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Big Earth Data

For a Special Issue on

Big Data and Artificial Intelligence for Natural Hazards

Manuscript deadline
31 October 2024

Cover image - Big Earth Data

Special Issue Editor(s)

Omid Ghorbanzadeh, BOKU University, Austria
[email protected]

Elia Machado, Lehman College, NY, USA
[email protected]

Pedram Ghamisi, Helmholtz-Zentrum Dresden-Rossendorf (HZDR), Germany
[email protected]

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Big Data and Artificial Intelligence for Natural Hazards

Natural hazards, including landslides, floods, avalanches, wildfire and more, are pervasive and consequential occurrences that pose significant challenges worldwide. These hazards exert adverse impacts on both developed and developing nations, often leading to underestimated economic losses and casualties. Therefore, comprehensive monitoring strategies are imperative to predict and mitigate these hazards effectively. Timely and accurate identification of active natural hazards, as well as those nearing failure, is of paramount importance for facilitating effective monitoring, early warning systems, hazard assessment, susceptibility zonation, and post-event recovery operations.

Recent years have witnessed notable advancements in artificial intelligence (AI) methodologies, offering promising avenues for generating and updating inventories of various natural hazards. Additionally, AI methodologies, with their rapidly improving computational capacity, offer enormous potential for enhanced data analysis, including "big data" and have facilitated the monitoring of surface changes associated with hazards through the synergistic integration of rapidly evolving remote sensing technologies. A rich assortment of data sources, spanning the gamut from optical and multispectral imaging to synthetic aperture radar (SAR) and Light Detection and Ranging (LiDAR) data, collected via ground-based platforms, unmanned aerial vehicles (UAVs), aircraft, and satellites, have been harnessed to address the challenges of monitoring multiple natural hazards.

This esteemed Special Issue serves as an ideal platform to showcase pioneering research that underscores novel AI methodologies in tandem with underutilized remote sensing sensors for the monitoring of various natural hazards. We earnestly invite the submission of original research articles and comprehensive reviews that embrace diverse AI approaches and sensor specifications, all aimed at advancing applications, monitoring techniques, and geospatial analysis of different natural hazards. Furthermore, we strongly encourage studies that leverage data from different sensors to unravel the complexities surrounding the kinematics, controlling factors, and evolutionary patterns of these hazards. This Special Issue invites submissions that may include, but are not limited to, the following topics:

  1. Landslides, including submarine landslides, rockslides, slope failures, and post-fire debris flows.
  2. Floods, including riverine and flash floods.
  3. Wildfire /forest fire/ bushfire.
  4. Avalanches, including snow and debris avalanches.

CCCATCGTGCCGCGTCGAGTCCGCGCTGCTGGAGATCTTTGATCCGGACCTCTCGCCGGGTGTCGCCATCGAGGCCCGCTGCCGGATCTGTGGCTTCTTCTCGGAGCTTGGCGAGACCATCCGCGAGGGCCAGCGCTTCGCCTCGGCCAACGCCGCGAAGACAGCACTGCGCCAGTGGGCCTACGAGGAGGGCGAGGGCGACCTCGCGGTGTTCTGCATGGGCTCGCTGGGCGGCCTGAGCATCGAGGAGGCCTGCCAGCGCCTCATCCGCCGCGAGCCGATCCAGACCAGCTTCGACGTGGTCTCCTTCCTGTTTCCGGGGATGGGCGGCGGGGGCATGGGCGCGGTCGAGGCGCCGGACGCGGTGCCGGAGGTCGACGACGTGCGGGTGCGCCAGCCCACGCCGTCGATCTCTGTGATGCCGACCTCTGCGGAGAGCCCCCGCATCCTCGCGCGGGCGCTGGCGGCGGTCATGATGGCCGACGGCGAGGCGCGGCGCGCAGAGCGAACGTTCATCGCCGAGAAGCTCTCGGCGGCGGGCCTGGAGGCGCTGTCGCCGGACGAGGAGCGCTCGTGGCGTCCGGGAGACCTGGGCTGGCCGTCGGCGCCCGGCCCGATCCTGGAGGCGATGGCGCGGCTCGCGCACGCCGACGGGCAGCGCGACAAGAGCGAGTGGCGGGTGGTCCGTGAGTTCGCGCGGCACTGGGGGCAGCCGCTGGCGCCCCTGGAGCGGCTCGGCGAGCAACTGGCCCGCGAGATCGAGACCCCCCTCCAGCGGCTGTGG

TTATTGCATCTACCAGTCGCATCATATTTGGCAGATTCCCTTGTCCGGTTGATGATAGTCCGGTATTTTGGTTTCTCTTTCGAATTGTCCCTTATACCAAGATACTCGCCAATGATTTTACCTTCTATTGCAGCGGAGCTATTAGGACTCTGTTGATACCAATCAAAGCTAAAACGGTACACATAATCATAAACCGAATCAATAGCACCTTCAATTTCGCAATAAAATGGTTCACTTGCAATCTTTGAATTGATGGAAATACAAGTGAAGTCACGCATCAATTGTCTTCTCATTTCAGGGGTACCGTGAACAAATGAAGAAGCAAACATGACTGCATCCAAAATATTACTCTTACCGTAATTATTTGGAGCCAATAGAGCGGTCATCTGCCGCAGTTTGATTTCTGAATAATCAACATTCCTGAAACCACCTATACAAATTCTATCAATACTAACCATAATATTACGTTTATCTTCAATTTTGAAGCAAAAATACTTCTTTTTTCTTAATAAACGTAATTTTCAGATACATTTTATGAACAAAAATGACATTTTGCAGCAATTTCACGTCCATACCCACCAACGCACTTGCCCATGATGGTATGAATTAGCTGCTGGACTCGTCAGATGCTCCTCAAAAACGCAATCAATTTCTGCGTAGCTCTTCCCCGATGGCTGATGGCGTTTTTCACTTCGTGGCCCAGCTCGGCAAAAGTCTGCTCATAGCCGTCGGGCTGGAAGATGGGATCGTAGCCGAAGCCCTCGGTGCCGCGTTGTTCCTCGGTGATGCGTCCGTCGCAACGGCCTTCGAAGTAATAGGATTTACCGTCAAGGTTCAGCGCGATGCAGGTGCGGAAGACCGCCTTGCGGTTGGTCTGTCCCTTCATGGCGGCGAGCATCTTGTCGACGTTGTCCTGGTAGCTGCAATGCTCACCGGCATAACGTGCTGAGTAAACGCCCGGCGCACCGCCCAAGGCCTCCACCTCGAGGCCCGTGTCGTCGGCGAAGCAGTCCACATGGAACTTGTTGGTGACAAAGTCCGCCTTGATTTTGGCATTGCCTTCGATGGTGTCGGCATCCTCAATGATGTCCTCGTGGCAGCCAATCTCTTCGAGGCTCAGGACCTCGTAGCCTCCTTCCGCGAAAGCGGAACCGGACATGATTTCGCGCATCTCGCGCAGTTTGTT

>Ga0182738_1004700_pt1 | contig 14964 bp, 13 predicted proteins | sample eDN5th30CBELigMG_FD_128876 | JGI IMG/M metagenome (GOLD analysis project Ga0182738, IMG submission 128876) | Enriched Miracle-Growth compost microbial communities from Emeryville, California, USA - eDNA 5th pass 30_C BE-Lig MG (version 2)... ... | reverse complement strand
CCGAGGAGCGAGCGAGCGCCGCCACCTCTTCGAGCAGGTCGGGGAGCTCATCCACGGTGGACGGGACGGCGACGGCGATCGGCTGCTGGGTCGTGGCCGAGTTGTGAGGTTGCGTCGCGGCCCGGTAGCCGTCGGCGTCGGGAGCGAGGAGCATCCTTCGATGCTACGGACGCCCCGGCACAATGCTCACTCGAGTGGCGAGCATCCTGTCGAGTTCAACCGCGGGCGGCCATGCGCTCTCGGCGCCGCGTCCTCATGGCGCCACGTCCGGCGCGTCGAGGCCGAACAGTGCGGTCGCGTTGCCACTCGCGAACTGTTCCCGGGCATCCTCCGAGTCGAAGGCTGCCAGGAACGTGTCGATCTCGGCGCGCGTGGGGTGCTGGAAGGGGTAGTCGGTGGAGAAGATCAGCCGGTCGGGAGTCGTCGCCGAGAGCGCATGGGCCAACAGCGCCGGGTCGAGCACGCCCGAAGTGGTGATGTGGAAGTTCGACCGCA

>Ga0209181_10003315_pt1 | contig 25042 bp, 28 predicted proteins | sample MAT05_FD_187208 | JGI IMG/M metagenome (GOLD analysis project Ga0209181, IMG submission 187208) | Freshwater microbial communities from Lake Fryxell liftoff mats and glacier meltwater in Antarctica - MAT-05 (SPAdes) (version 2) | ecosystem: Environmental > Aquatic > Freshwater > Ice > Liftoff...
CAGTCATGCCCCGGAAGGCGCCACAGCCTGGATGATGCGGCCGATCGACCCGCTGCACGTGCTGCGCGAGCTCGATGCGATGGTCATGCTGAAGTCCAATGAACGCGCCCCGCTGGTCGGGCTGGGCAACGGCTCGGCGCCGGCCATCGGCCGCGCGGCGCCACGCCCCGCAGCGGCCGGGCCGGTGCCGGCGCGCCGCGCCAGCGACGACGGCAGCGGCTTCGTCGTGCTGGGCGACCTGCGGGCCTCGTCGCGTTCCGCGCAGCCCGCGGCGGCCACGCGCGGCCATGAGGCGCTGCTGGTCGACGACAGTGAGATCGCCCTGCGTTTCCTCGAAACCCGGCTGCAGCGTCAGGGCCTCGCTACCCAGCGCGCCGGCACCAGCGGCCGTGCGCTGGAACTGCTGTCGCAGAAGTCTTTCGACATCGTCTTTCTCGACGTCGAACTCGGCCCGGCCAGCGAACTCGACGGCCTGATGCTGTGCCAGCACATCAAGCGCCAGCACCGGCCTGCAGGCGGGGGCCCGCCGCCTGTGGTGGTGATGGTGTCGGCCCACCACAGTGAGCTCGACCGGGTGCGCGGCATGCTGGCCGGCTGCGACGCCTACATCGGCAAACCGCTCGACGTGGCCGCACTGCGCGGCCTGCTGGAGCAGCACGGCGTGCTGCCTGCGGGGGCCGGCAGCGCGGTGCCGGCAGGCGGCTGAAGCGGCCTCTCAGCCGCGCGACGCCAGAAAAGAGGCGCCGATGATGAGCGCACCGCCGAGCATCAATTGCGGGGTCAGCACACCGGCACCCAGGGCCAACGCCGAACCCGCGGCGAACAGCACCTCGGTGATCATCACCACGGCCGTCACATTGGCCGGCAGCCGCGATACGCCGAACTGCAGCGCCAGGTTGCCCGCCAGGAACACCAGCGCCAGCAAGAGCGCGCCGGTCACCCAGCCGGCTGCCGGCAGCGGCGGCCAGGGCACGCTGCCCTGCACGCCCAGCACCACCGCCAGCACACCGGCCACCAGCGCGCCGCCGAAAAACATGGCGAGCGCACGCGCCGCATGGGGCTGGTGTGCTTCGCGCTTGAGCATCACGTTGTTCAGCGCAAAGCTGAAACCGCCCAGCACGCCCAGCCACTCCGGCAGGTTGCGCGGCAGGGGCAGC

5. Risk mitigation measures and control strategies for various natural hazards.
  6. Innovative AI algorithms for the monitoring and detection of land deformations and water-related phenomena using cutting-edge remote sensing datasets.
  7. Application of state-of-the-art remote sensing sensors, such as hyperspectral imagers, multispectral sensors, very high-resolution optical satellites (e.g., WorldView, GeoEye), high-resolution SAR satellites (e.g., TerraSAR-X, COSMO-SkyMed), and advanced LiDAR systems (e.g., full waveform LiDAR, topographic LiDAR).
  8. Advancements in mapping and monitoring various natural hazards through the integration of data from emerging sensors and AI algorithms.
  9. Development and dissemination of “benchmark datasets” for different natural hazards encompassing various sensor modalities.
  10. Leveraging optical, radar, and laser imagery for enhanced analysis of multiple natural hazards.
  11. Exploitation of Unmanned Aerial Vehicles (UAVs), Unmanned Aircraft Systems (UAS), including emerging nano-satellites, hyperspectral UAV platforms, and high-resolution imaging drones, as well as Interferometric SAR (InSAR) and Ground-Based InSAR (GBInSAR) systems for comprehensive monitoring of various natural hazards.
  12. Early warning systems.

We cordially invite contributions to this prestigious Special Issue, wherein leading researchers can showcase their groundbreaking work at the intersection of natural hazard monitoring, remote sensing, and artificial intelligence. By consolidating our collective knowledge and expertise, we endeavor to propel the field forward, enabling effective management and mitigation of multiple natural hazard types.

Submission Instructions

Important Dates

  • October 31, 2024  Paper submission online
  • December 15, 2024  Decision notification to authors
  • February 15, 2025  Revised paper submission
  • March 31, 2025  Publication

Manuscript Submission Information

Please visit the Instructions for Authors page before submitting your manuscript. Once you have finished preparing your manuscript, please submit it through the Taylor & Francis Submission Portal, ensuring that you select the appropriate Special Issue. Publication charges (APCs) will be waived for invited manuscripts submitted to Big Earth Data. Authors who need a waiver code should contact the Editorial Office ([email protected]) before submitting.

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